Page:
7. The US Government (INS) does absolutely nothing to help you get/find a job in the US. Part of the vetting process for establishing whether they want you as an immigrant is to review your wealth, your qualifications and your relative employability. When looking at your education, part of the unstated objective is to determine whether you are ever likely to become indigent and a burden on the state, consequently they look at your work history and credentials and try to make some sort of value judgement about your employability. Many people come to the US without prearranged offers of employment, many employers aren't interested in the complications and nuisance factor of having to arrange 'sponsorship'. Unless you have unbelievably valuable skills or doing a transfer with a multi-national or even joining a group of professionals in your field, it is unlikely you'll come with a job available. If you have more than say $50,000 in savings that can be verified as having come from investments, bequests or savings then that is a helpful element in the visa processing process. In terms of education, more is always better, Americans don't understand the South African education system but they do understand what a high school certificate is and that is what your matric consitutes. You basically wouldn't have much of a chance if you don't have at least twelve years of schooling under your belt. However, all is not lost, the job search is between 3 and 6 months here and it is likely that your first jobs would be contracting or short term assignments, it really depends on your field. There are always plenty of menial jobs such as 'burger flipping', sales assistance etc it really just depends on whether that is the level you want to join at. Ican say for myself that whilst more than a dozen years in the IT services sector probably got me my first job, I started in a role that is probably 5 years back from where I left my last job, so effectively don't count on your previous job experience meaning an awful lot for a prospective employer - unless you are special - we all want to be special don't we ?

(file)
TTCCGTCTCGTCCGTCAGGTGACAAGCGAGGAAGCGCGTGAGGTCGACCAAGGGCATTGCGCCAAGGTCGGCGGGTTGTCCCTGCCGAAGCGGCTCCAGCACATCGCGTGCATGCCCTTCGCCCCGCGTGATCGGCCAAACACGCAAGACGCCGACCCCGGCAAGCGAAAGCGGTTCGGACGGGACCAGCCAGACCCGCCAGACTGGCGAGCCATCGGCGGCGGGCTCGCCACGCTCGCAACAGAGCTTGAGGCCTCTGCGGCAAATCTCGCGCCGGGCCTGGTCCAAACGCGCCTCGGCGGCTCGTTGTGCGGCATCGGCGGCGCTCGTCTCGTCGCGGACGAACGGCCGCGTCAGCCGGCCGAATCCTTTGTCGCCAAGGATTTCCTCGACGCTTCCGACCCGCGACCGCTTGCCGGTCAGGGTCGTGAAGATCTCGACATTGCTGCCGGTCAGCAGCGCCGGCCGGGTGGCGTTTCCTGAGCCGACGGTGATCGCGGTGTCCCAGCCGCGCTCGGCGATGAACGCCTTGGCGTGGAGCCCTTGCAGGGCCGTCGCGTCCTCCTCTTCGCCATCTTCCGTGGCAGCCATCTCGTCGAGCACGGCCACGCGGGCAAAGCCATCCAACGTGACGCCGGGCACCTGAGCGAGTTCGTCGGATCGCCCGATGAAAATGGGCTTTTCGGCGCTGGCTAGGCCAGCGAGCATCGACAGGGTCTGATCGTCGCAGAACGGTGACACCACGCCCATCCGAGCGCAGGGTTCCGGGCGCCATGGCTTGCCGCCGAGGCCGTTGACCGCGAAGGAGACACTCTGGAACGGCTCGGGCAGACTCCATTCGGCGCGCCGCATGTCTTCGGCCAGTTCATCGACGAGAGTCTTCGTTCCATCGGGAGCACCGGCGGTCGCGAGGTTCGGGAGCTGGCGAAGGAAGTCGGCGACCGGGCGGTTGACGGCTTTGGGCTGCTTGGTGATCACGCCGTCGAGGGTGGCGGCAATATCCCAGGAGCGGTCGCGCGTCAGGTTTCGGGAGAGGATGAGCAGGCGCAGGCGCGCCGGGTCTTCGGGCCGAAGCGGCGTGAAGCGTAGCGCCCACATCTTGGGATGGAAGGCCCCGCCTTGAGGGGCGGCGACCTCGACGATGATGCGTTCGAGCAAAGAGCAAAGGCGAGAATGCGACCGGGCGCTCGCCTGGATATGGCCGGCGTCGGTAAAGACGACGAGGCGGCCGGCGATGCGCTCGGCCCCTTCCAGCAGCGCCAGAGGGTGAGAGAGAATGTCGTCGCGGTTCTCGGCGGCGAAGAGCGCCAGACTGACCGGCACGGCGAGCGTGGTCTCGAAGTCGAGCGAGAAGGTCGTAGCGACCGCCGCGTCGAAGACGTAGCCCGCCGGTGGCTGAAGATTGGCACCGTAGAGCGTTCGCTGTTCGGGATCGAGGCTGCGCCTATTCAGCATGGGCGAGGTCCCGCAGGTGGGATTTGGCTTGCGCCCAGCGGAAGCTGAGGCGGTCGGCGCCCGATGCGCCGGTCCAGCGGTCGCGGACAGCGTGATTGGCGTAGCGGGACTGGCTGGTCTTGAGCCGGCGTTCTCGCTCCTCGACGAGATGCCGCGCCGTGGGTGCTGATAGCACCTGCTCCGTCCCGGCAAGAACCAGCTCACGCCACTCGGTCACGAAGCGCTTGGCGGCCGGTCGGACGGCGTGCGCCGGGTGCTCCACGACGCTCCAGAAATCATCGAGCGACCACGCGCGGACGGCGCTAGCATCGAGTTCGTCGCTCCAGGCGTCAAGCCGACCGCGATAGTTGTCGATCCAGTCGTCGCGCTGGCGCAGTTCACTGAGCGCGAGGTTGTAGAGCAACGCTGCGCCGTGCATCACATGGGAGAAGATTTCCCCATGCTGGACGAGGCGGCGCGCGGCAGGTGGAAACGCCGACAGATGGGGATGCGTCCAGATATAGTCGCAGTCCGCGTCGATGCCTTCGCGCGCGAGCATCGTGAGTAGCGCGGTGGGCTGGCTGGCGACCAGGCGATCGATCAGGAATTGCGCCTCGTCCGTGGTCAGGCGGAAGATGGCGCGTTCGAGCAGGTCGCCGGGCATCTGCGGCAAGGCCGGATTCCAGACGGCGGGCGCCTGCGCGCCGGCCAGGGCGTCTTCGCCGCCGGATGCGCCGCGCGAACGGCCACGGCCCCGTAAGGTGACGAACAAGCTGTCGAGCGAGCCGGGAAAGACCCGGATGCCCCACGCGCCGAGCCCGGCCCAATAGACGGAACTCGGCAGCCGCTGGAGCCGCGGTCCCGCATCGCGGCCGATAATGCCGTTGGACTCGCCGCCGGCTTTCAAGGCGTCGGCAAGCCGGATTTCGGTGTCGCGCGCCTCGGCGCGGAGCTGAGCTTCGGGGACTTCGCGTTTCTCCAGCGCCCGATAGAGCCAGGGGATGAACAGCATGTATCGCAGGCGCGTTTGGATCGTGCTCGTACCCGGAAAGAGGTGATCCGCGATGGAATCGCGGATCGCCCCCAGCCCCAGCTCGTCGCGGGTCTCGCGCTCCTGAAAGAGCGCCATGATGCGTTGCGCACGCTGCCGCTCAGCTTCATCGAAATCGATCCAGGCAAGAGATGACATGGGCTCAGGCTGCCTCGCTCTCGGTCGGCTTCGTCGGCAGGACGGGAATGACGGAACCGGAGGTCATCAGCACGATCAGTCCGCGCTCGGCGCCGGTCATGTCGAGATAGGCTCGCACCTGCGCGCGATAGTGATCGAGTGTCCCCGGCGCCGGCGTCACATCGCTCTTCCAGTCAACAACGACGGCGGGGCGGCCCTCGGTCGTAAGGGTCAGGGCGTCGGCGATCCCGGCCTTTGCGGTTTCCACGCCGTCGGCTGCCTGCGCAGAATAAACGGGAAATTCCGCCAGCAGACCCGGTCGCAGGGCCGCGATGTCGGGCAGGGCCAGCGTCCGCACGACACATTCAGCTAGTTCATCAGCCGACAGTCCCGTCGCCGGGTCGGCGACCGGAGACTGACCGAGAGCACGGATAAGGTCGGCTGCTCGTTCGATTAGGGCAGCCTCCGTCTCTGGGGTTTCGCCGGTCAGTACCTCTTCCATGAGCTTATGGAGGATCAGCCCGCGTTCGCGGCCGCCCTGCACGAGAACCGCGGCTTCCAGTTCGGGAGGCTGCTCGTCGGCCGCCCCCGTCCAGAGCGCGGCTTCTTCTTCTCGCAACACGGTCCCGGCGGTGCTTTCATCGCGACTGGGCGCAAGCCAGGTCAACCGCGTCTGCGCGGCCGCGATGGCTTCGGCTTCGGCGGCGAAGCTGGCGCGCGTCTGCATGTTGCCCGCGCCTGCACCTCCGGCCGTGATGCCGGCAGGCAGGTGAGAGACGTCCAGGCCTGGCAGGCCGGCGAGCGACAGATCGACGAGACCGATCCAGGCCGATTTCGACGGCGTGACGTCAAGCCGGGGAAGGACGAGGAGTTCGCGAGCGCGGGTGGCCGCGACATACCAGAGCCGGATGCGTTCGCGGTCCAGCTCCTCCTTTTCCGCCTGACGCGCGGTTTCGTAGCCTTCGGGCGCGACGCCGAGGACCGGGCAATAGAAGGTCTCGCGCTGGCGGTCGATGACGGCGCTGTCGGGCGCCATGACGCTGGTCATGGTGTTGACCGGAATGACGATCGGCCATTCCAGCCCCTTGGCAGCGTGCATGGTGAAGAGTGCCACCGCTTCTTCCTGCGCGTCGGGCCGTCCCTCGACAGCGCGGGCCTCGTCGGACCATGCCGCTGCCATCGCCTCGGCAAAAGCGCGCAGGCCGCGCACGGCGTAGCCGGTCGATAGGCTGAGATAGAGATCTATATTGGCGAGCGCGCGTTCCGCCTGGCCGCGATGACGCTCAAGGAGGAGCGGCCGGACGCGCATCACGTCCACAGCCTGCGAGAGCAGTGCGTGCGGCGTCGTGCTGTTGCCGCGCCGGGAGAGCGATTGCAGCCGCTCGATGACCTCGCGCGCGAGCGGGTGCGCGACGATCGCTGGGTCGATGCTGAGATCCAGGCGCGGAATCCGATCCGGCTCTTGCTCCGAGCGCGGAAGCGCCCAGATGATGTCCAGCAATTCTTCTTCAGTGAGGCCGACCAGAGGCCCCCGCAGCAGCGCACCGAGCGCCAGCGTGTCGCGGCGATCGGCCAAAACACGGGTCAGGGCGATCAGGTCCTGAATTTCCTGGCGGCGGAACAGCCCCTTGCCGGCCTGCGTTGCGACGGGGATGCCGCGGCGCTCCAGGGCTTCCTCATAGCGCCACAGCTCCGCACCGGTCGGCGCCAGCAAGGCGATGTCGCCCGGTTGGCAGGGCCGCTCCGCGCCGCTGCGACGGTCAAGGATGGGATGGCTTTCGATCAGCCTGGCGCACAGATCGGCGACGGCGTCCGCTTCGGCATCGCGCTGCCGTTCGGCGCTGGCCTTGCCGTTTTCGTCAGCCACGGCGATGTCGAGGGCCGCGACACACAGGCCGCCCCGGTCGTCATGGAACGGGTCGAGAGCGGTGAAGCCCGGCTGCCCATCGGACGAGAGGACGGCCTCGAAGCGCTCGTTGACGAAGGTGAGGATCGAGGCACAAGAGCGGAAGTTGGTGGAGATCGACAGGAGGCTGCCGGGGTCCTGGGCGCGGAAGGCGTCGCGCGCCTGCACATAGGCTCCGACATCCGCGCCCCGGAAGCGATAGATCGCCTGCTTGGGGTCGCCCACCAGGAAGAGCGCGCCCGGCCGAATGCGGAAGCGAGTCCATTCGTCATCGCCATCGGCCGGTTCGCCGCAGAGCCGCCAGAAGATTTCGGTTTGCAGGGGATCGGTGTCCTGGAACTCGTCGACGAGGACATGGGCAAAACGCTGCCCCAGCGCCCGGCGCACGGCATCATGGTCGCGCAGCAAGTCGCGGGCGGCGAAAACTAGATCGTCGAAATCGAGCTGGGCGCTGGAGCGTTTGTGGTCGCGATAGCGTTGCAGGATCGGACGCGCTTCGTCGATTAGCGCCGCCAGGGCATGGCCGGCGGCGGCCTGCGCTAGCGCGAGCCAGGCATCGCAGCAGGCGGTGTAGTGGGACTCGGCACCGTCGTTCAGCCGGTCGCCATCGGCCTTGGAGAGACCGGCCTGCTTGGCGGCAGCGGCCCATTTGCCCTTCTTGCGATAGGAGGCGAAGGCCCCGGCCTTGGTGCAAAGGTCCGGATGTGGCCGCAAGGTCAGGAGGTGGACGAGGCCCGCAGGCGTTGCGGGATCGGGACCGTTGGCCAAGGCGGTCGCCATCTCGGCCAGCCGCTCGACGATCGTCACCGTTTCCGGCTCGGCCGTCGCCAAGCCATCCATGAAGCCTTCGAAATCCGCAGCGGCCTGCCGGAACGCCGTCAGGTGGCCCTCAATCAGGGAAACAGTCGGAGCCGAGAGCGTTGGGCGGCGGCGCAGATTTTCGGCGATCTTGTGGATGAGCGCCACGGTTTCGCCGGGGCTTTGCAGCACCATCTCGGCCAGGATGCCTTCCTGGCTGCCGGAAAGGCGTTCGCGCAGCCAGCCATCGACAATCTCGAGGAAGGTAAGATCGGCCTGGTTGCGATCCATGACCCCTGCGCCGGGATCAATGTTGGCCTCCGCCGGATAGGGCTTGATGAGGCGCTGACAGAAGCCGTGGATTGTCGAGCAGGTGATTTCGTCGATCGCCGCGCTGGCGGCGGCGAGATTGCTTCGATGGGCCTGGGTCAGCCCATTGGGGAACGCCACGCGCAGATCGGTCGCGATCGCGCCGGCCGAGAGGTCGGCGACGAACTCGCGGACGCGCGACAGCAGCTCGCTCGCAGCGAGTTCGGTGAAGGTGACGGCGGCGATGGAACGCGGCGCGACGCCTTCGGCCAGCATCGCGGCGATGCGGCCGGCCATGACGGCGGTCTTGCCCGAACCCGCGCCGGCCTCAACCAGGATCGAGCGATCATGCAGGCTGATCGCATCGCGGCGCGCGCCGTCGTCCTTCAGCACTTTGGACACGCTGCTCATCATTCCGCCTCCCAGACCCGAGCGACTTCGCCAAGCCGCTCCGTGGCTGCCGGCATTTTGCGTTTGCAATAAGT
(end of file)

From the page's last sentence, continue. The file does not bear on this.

8. :ilikeit: The Out-of-Africa Club annual braai is on Sunday, 21 September and RSVP date is 5 September - please mail cheques and forms today! Response has been positive and we hope to see you there as well. Your options if you have been unaware of the event or you have been unable to access the information: 1. Visit the website at www.outofafricaclub.com for details and forms 2. Contact us at info[at]outofafricaclub.com for more information or to e-mail, fax or mail the forms to you Fun prizes to be won at the raffle, ranging from massage gift certificates to koeksisters. For any further donations - also a great way of advertising to fellow Southern Africans - please contact us. AND: even if you cannot make it to the braai, please ensure we have your correct name, mailing and e-mail address by completing and mailing the registration form or contacting us at info[at]outofafricaclub.com. The club has exciting events lined up and would like to be in touch. Thanks and warm greetings OAC committee Should you wish to be removed from the e-mail list, contact us at info[at]outofafricaclub.com _____________________________________________________________ :<>:<>:<>:<>:<>:<>:<>:<>:<>:<>:<>:<>:<>:<>:<>:<>:<>:<>:<>:<>: OUT-OF-AFRICA CLUB web site - http://www.OUTOFAFRICACLUB.com/ :<>:<>:<>:<>:<>:<>:<>:<>:<>:<>:<>:<>:<>:<>:<>:<>:<>:<>:<>:<>: